8.) If you have a family cow… you have lots of milk!

Making cheese is the BEST way to preserve milk while turing it into a even more nutrient dense food. Making cheese, gives you a source of nutrients in the winter when milk quality goes down (when cows are eating hay) and when you dry your cow off (stop milking) at the end of lactation before their next calf.

9.) Making your own cheese, you know the ingredients!

You can avoid refined salt, emulsifiers, extenders, phosphates and hydrogenated oils found in Processed cheeses! (Source: Sally Fallon, Nourishing Traditions)

10.) The process of making cheese is time consuming

Cheesemaking can take anywhere from 1- 24 hours;  it’s compatible for a stay-at-home parent. Cheesemaking is a lot of cleaning, doing a little, waiting, do a bit more, wait, wait some more, check it, wait some more, do a little then put it in the press, brine or on the matt to drain, clean some more. Cheesemaking has lots of breaks where you can tend to children or do whatever!

I found cheesemaking to be the perfect compliment to a stay-at-home Mom (who runs a farm with her hubby and toddler). Cheesemaking is easier than gardening since it happens in the house, in a climate stable and baby proof environment… perfect for child care!


Parmesan Cheese rubbed with olive oil in the aging process.


Cottage Cheese with our neighbors fresh peaches 🙂 It was soooo good.

Colby Jack cheese. Made with 2 gallons of Colby and 2 gallons of Jack.

Pepper Jack made with my garden jalapenos.

Isabella eating fresh cheddar curds and playing with cheese molds.

Making two 4 lb cheeses. Each of these pots is 20 quarts and filled with 4 gallons of milk.

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  1. http://Kris%20W. says

    What a great post! Thanks for the info! Oh, to live near a farm…. I miss raw milk!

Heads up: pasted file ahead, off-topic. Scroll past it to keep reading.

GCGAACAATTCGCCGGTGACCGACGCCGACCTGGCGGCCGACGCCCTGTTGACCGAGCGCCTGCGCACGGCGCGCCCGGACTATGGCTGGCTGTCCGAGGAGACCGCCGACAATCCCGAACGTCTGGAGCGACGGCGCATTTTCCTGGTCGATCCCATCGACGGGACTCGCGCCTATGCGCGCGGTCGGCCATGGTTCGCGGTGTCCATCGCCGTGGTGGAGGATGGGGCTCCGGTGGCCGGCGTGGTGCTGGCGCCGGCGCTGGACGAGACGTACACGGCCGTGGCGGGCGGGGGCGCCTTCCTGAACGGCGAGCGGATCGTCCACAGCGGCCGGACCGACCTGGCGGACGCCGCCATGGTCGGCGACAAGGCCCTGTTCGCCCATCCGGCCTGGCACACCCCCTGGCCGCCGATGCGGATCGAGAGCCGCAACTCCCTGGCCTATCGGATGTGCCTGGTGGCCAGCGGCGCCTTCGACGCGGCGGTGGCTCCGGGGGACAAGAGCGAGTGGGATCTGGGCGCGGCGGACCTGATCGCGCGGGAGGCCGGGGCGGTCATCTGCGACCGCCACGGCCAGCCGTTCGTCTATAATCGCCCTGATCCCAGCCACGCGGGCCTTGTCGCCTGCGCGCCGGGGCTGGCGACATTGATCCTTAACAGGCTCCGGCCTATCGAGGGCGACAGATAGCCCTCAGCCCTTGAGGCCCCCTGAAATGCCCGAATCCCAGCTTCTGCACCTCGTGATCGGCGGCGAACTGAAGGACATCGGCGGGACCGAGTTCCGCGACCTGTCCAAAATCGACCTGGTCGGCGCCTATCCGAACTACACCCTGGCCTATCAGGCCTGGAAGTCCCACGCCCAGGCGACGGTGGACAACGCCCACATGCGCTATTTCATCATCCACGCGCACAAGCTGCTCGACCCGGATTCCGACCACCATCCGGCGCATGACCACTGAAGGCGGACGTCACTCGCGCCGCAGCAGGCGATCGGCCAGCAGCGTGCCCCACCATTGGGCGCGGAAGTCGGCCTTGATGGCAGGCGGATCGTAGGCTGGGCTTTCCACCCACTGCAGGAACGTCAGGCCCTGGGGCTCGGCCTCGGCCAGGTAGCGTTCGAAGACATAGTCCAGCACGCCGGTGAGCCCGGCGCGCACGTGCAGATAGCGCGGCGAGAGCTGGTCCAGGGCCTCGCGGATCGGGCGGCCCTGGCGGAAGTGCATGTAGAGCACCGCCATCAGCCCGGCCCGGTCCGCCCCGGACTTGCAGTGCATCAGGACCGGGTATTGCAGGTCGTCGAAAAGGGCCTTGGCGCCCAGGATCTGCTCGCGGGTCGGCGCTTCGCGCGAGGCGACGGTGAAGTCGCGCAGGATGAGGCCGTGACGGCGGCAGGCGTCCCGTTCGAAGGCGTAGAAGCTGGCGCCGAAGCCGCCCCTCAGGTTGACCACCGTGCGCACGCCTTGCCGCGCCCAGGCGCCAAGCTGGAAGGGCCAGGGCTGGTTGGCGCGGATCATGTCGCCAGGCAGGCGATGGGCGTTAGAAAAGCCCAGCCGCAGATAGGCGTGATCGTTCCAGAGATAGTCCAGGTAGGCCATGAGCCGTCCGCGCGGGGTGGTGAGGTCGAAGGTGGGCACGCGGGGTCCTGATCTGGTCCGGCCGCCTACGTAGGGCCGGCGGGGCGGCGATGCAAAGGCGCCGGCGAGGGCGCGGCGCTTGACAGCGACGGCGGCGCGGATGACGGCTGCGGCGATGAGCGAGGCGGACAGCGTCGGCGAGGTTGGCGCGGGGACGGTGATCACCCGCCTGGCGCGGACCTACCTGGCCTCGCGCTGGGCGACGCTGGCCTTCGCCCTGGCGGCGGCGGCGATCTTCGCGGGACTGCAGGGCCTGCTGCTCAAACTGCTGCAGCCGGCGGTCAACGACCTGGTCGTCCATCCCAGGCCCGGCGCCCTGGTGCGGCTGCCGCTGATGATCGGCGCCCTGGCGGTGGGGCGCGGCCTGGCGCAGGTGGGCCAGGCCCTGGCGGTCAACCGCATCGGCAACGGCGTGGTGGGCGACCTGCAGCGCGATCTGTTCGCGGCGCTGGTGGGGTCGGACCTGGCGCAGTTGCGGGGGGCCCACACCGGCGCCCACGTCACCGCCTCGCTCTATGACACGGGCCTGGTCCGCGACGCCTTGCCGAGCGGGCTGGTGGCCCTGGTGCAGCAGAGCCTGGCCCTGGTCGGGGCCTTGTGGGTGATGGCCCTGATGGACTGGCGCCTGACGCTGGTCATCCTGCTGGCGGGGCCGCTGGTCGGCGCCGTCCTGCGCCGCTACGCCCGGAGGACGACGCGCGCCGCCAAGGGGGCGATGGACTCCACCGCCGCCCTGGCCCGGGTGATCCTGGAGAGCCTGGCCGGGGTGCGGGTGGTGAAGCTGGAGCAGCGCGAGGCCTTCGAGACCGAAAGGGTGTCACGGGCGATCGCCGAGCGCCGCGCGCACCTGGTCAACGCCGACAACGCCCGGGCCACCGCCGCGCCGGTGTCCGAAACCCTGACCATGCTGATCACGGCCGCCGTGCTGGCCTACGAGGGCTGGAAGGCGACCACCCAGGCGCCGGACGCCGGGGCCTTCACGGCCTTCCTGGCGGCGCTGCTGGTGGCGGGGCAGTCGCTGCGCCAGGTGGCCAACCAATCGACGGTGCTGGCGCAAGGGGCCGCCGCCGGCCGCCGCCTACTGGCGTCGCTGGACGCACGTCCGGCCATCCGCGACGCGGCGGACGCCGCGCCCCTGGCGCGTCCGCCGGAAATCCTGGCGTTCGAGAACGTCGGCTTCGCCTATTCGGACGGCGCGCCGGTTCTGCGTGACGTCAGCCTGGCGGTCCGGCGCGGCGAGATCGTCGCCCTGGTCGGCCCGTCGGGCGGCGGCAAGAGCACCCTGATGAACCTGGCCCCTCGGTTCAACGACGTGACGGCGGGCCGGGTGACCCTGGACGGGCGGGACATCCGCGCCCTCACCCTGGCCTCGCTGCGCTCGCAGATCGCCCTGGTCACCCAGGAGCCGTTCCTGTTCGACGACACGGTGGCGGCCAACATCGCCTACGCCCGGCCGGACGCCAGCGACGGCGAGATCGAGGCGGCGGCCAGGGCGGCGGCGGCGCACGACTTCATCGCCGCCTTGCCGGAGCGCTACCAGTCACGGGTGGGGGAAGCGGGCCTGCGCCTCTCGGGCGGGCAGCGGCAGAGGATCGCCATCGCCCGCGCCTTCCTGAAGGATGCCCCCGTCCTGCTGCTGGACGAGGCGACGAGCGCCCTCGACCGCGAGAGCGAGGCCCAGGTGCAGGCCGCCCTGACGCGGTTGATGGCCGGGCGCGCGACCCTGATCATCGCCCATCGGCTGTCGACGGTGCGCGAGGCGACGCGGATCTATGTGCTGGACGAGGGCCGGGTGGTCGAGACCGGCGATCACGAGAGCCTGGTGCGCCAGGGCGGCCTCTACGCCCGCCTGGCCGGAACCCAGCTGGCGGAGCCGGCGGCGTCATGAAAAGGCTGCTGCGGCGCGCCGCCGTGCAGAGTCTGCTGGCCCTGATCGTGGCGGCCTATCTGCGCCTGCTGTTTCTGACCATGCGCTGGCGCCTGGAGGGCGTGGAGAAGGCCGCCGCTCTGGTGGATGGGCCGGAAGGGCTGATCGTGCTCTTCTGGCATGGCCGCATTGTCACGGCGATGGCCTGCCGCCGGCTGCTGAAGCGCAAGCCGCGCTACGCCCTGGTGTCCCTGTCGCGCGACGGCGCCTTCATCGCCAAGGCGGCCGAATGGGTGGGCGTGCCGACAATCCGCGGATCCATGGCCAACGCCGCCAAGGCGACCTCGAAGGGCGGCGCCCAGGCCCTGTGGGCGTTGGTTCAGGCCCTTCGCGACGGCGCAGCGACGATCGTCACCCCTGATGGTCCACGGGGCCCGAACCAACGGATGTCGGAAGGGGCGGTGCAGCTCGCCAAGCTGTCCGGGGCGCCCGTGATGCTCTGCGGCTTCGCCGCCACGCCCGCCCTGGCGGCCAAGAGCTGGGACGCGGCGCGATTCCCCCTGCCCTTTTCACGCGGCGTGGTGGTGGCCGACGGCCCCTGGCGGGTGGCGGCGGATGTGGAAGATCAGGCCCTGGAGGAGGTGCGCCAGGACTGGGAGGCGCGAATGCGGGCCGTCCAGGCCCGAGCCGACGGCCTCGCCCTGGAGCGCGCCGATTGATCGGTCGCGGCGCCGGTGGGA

2. http://Nancy says

    I’m sure my students would love to read this in the upcoming hard cheese class I’m teaching
    in Jan, do you mind if i copy it to hard copy for them?
    Thanks for all the good pictures!

    • Nancy,
      Of course, I’d be honored! 🙂 I’m fixin to do a whole series on cheesemaking materials, supplies, and individual posts and movies on how exactly to make cheese 🙂 It’s going to take me several months.

  3. http://Carolyn says

    Your reasons for cheese making are spot on. I’m in the middle of making Cheddar this morning with raw Jersey. Where did you find those awesome pots? I could use a couple of those so I could make 4 pounds at a time instead of 2.

    • Carolyn,
      I have two 20 qt stainless pots from Wal-Mart and they work (look for the pots with stainless steel tops NOT glass (it can break)), but my favorite pot is a Krona Norpro 20 qt stock pot. Because it’s wider than it is tall. It makes it easier to turn your milk, work your curds and get accurate temperature readings. I got my pot on Amazon… here’s the link:

      Norpro KRONA 20 Quart Stainless Steel Stock Pot with Lid

      • http://Carolyn says

        Thank you for the info on your pots. I think I’ll take your advice on the pot from Amazon. Im looking forward to your series on cheesemaking. Also, we want to thank you for your post on sprouting poultry feed. I can’t believe the taste difference in eggs. I’m sure our meat birds will be up a notch also.

  4. Great Post!! Your cheeses are beautiful and I’m sure delicious. Hope you had a wonderful Thanksgiving and enjoyed one of your home-grown turkeys. We DID!

    • Thanks Regina!
      We did have a great Thanksgiving and enjoyed one of our Naragansette toms! It was the best turkey meat yet! 🙂